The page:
Bloom’s Taxonomy

Named for Benjamin Bloom (an educational psychologist), Bloom's Taxonomy are three sets of hierarchical models used to create educational learning objectives in three domains: the cognitive, affective, and psychomotor. The cognitive domain is the most well-known, containing the levels remember, understand, apply, analyze, evaluate, create.

The cognitive domain consists of the following levels: remember (recognizing or remember basic facts, ideas, or concepts), understand (explaining and summarizing facts, ideas, and concepts), apply (using knowledge to solve similar problems in new situations), analyze (breaking down information into parts and comparing those parts to make inferences or conclusions), evaluate (making judgements about the information given based on a certain criteria), and create (breaking information into parts and putting those parts together to form new ideas or meaning).

The affective domain of Bloom's Taxonomy consists of levels that describe how people react emotionally to a learning experience. From the lowest to the highest level, these are receiving (a student passively paying attention), responding (the student actively responding to the learning experience), valuing (the student attaching value to acquired knowledge), organizing (the student arranging the value, information, and ideas according to their own prior knowledge), and characterizing (the student builds abstract knowledge).The psychomotor domain describes skill levels associated with the ability to physically manipulate a tool. It consists of the following levels: perception (using sensory cues to guide motor activity), set (readiness to act, physically, mentally, and emotionally), guided response (using trial and error to learn a complex skill), mechanism (performing movements with some confidence and proficiency, often out of habit), complex overt response (performing motor acts quickly, accurately, and often, automatically), adaptation (modifying movement patterns to fit special requirements), and origination (creating new movement patterns to solve specific problems).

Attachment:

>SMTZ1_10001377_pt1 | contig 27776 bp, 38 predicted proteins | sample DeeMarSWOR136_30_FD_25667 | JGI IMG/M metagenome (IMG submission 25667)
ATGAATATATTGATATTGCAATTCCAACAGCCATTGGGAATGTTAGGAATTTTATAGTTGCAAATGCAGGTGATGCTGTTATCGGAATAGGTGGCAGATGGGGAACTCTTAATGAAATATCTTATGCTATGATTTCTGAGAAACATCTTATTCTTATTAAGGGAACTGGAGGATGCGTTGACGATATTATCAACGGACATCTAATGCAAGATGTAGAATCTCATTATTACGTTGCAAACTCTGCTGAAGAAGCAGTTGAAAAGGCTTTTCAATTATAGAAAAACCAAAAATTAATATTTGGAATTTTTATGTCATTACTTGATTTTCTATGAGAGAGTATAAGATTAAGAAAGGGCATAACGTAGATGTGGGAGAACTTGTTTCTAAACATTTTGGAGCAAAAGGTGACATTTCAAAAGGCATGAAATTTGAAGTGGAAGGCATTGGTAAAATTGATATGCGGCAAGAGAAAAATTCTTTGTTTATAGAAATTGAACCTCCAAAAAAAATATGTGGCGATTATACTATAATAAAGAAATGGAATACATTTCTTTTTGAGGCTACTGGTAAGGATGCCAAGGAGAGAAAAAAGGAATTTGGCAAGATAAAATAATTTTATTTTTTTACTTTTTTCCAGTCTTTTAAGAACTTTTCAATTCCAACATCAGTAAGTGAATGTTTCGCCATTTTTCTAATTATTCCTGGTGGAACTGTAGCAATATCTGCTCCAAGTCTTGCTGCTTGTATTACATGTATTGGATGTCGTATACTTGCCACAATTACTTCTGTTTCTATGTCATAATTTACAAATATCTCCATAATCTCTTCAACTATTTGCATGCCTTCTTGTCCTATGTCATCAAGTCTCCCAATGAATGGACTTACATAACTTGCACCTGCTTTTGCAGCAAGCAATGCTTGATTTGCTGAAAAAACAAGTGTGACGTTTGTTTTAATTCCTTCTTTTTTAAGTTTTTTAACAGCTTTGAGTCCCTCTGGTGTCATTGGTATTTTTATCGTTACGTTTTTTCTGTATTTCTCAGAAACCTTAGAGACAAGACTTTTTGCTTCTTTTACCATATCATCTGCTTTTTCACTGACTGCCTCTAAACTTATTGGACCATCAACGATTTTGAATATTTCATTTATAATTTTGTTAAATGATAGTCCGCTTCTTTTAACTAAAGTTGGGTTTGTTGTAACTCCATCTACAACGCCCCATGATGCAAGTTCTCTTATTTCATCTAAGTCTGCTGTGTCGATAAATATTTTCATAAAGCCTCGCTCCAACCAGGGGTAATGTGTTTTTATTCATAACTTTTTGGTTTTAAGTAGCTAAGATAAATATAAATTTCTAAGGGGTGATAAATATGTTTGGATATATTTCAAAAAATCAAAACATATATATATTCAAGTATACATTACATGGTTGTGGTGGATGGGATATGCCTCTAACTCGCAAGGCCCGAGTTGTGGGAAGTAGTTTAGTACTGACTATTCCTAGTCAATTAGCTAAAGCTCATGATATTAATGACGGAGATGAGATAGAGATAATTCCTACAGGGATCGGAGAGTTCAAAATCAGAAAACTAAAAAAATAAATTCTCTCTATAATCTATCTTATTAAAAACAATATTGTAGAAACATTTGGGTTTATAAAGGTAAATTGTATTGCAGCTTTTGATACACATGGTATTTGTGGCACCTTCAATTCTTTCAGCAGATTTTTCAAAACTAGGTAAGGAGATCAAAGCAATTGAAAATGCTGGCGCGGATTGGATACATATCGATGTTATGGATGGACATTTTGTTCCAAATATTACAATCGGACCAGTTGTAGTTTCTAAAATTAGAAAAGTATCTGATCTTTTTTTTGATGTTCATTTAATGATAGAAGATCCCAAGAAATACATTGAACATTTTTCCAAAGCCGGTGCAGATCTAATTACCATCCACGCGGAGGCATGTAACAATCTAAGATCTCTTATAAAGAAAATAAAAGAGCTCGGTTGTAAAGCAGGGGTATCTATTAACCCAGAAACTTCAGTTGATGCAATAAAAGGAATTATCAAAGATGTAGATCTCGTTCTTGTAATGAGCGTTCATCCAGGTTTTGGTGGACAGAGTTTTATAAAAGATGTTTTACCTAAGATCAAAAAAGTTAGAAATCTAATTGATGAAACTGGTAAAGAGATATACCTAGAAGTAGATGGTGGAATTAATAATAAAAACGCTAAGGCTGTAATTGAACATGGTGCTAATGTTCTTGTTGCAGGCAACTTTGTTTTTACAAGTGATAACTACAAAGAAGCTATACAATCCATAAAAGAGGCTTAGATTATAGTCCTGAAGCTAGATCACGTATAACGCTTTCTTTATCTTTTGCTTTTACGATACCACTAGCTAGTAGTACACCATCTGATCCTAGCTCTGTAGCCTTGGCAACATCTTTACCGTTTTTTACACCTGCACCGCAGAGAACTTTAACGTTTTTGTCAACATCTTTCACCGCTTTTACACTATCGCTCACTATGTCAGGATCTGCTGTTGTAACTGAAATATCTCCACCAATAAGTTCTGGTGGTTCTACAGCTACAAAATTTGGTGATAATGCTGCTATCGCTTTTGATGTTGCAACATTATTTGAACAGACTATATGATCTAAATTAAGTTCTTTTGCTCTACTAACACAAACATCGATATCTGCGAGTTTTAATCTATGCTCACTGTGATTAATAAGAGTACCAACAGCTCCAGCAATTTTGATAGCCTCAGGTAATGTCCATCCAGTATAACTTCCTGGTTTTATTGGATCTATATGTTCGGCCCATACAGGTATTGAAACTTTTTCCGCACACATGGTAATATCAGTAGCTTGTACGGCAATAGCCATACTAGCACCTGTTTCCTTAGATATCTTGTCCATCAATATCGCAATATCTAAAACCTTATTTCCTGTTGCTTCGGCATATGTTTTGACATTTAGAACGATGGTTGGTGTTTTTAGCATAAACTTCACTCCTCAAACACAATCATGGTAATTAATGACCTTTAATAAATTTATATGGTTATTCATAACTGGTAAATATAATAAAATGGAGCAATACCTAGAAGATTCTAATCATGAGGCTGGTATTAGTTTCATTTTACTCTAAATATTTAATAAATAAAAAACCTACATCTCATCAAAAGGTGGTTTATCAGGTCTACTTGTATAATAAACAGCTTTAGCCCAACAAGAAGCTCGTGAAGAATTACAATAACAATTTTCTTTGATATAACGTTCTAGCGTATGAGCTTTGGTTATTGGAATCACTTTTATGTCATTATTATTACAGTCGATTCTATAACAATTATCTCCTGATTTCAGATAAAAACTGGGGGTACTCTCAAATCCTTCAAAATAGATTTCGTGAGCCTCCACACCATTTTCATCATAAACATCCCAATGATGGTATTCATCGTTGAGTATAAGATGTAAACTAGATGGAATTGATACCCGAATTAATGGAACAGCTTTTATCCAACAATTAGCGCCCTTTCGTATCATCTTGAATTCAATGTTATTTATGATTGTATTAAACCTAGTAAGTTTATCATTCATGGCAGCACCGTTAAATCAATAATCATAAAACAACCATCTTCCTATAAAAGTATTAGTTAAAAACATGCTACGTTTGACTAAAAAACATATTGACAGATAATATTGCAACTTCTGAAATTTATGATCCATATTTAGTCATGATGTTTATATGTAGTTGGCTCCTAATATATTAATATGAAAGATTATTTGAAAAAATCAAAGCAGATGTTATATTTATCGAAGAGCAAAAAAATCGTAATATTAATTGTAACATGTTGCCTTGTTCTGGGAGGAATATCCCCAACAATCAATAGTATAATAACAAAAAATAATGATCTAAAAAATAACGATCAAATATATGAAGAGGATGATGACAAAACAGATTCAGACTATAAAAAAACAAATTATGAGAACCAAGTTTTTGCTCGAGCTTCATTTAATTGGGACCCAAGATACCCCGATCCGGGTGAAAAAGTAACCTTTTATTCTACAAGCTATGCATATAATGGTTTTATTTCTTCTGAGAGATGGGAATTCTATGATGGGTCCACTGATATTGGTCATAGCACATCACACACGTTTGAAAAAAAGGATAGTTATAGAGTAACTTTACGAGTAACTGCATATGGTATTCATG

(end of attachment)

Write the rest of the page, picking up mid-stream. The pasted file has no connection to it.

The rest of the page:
October 10, 2022
November 24, 2022
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